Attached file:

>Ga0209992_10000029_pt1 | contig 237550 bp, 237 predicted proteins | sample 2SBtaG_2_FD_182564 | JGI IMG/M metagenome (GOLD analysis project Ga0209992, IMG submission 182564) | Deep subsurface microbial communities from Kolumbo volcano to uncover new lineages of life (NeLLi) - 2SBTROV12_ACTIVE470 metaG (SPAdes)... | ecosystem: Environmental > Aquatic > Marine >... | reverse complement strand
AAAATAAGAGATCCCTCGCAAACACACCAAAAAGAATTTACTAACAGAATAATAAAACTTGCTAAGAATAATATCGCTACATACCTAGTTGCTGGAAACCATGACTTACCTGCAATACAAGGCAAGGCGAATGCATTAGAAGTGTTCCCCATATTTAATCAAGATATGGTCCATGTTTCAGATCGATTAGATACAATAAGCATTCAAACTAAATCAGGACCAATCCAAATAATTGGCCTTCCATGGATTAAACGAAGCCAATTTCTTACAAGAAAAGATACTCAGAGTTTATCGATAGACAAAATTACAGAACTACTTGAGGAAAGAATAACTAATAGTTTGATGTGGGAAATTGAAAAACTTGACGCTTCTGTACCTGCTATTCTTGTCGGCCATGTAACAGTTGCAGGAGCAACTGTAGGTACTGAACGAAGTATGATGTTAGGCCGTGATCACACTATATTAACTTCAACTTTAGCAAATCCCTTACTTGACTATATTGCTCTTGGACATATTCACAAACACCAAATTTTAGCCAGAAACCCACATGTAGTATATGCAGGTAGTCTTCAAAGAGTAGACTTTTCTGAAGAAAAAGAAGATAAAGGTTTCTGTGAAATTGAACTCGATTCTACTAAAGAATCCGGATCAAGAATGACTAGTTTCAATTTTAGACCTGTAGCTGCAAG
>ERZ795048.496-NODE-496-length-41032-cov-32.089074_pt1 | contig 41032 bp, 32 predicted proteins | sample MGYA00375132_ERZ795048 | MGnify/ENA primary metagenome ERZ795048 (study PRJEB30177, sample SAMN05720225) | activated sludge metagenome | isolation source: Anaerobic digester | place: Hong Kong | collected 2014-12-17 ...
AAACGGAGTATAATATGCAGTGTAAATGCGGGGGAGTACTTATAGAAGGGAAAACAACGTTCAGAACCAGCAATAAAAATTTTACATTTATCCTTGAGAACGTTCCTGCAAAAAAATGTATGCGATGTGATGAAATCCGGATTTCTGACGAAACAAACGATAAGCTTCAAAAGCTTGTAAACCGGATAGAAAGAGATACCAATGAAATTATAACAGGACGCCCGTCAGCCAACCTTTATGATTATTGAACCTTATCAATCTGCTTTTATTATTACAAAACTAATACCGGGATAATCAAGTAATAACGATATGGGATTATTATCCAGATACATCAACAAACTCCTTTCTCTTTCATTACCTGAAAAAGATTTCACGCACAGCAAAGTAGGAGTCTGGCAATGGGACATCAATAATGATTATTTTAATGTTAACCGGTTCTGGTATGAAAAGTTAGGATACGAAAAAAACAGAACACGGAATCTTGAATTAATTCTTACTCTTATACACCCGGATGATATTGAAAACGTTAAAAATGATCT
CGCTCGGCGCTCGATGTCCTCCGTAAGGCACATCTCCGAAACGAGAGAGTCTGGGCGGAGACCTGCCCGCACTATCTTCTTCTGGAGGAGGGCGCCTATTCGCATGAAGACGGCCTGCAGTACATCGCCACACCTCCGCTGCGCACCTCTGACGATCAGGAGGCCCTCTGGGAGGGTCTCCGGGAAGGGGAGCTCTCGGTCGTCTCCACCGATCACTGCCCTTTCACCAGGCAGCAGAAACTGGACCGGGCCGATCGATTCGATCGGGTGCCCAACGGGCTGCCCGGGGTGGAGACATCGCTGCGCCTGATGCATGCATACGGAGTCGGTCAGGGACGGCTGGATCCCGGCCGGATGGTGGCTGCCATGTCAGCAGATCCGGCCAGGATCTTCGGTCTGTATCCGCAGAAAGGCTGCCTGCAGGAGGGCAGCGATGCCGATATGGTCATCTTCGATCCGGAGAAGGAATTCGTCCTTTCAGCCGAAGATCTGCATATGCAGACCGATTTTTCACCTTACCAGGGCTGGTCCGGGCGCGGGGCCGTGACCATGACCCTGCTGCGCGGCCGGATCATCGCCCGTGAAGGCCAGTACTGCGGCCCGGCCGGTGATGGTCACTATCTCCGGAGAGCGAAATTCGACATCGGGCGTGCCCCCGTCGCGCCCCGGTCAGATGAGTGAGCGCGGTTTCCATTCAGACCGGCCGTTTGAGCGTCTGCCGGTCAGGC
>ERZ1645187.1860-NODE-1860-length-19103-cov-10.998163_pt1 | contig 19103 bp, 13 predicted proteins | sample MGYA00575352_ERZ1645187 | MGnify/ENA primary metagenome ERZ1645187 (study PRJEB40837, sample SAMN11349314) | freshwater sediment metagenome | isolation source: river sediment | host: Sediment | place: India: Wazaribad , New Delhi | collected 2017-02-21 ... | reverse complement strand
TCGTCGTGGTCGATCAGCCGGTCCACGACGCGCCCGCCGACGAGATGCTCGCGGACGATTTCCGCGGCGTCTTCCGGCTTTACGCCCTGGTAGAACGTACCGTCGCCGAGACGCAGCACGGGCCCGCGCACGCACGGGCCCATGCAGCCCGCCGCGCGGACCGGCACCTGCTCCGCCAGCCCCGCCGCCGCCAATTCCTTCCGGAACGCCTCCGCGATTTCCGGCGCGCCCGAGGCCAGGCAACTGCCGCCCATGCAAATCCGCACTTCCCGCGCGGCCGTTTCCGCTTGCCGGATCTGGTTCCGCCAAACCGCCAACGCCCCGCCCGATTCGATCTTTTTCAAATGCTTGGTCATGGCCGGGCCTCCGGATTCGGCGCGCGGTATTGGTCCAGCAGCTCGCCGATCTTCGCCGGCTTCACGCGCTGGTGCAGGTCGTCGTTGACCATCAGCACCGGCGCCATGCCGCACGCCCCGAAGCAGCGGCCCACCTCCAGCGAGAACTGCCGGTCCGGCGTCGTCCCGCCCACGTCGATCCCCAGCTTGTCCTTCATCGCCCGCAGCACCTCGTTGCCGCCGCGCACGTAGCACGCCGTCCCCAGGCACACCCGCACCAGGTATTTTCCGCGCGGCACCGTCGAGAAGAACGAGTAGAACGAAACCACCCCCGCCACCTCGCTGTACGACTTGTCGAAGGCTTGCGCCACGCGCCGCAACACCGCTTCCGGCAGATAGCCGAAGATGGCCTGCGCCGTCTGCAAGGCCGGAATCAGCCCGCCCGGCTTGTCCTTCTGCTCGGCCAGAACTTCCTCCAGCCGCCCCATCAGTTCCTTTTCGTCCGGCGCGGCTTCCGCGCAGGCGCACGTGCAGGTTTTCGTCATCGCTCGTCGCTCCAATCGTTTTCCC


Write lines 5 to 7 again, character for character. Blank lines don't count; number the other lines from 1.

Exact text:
CGCTCGGCGCTCGATGTCCTCCGTAAGGCACATCTCCGAAACGAGAGAGTCTGGGCGGAGACCTGCCCGCACTATCTTCTTCTGGAGGAGGGCGCCTATTCGCATGAAGACGGCCTGCAGTACATCGCCACACCTCCGCTGCGCACCTCTGACGATCAGGAGGCCCTCTGGGAGGGTCTCCGGGAAGGGGAGCTCTCGGTCGTCTCCACCGATCACTGCCCTTTCACCAGGCAGCAGAAACTGGACCGGGCCGATCGATTCGATCGGGTGCCCAACGGGCTGCCCGGGGTGGAGACATCGCTGCGCCTGATGCATGCATACGGAGTCGGTCAGGGACGGCTGGATCCCGGCCGGATGGTGGCTGCCATGTCAGCAGATCCGGCCAGGATCTTCGGTCTGTATCCGCAGAAAGGCTGCCTGCAGGAGGGCAGCGATGCCGATATGGTCATCTTCGATCCGGAGAAGGAATTCGTCCTTTCAGCCGAAGATCTGCATATGCAGACCGATTTTTCACCTTACCAGGGCTGGTCCGGGCGCGGGGCCGTGACCATGACCCTGCTGCGCGGCCGGATCATCGCCCGTGAAGGCCAGTACTGCGGCCCGGCCGGTGATGGTCACTATCTCCGGAGAGCGAAATTCGACATCGGGCGTGCCCCCGTCGCGCCCCGGTCAGATGAGTGAGCGCGGTTTCCATTCAGACCGGCCGTTTGAGCGTCTGCCGGTCAGGC
>ERZ1645187.1860-NODE-1860-length-19103-cov-10.998163_pt1 | contig 19103 bp, 13 predicted proteins | sample MGYA00575352_ERZ1645187 | MGnify/ENA primary metagenome ERZ1645187 (study PRJEB40837, sample SAMN11349314) | freshwater sediment metagenome | isolation source: river sediment | host: Sediment | place: India: Wazaribad , New Delhi | collected 2017-02-21 ... | reverse complement strand
TCGTCGTGGTCGATCAGCCGGTCCACGACGCGCCCGCCGACGAGATGCTCGCGGACGATTTCCGCGGCGTCTTCCGGCTTTACGCCCTGGTAGAACGTACCGTCGCCGAGACGCAGCACGGGCCCGCGCACGCACGGGCCCATGCAGCCCGCCGCGCGGACCGGCACCTGCTCCGCCAGCCCCGCCGCCGCCAATTCCTTCCGGAACGCCTCCGCGATTTCCGGCGCGCCCGAGGCCAGGCAACTGCCGCCCATGCAAATCCGCACTTCCCGCGCGGCCGTTTCCGCTTGCCGGATCTGGTTCCGCCAAACCGCCAACGCCCCGCCCGATTCGATCTTTTTCAAATGCTTGGTCATGGCCGGGCCTCCGGATTCGGCGCGCGGTATTGGTCCAGCAGCTCGCCGATCTTCGCCGGCTTCACGCGCTGGTGCAGGTCGTCGTTGACCATCAGCACCGGCGCCATGCCGCACGCCCCGAAGCAGCGGCCCACCTCCAGCGAGAACTGCCGGTCCGGCGTCGTCCCGCCCACGTCGATCCCCAGCTTGTCCTTCATCGCCCGCAGCACCTCGTTGCCGCCGCGCACGTAGCACGCCGTCCCCAGGCACACCCGCACCAGGTATTTTCCGCGCGGCACCGTCGAGAAGAACGAGTAGAACGAAACCACCCCCGCCACCTCGCTGTACGACTTGTCGAAGGCTTGCGCCACGCGCCGCAACACCGCTTCCGGCAGATAGCCGAAGATGGCCTGCGCCGTCTGCAAGGCCGGAATCAGCCCGCCCGGCTTGTCCTTCTGCTCGGCCAGAACTTCCTCCAGCCGCCCCATCAGTTCCTTTTCGTCCGGCGCGGCTTCCGCGCAGGCGCACGTGCAGGTTTTCGTCATCGCTCGTCGCTCCAATCGTTTTCCC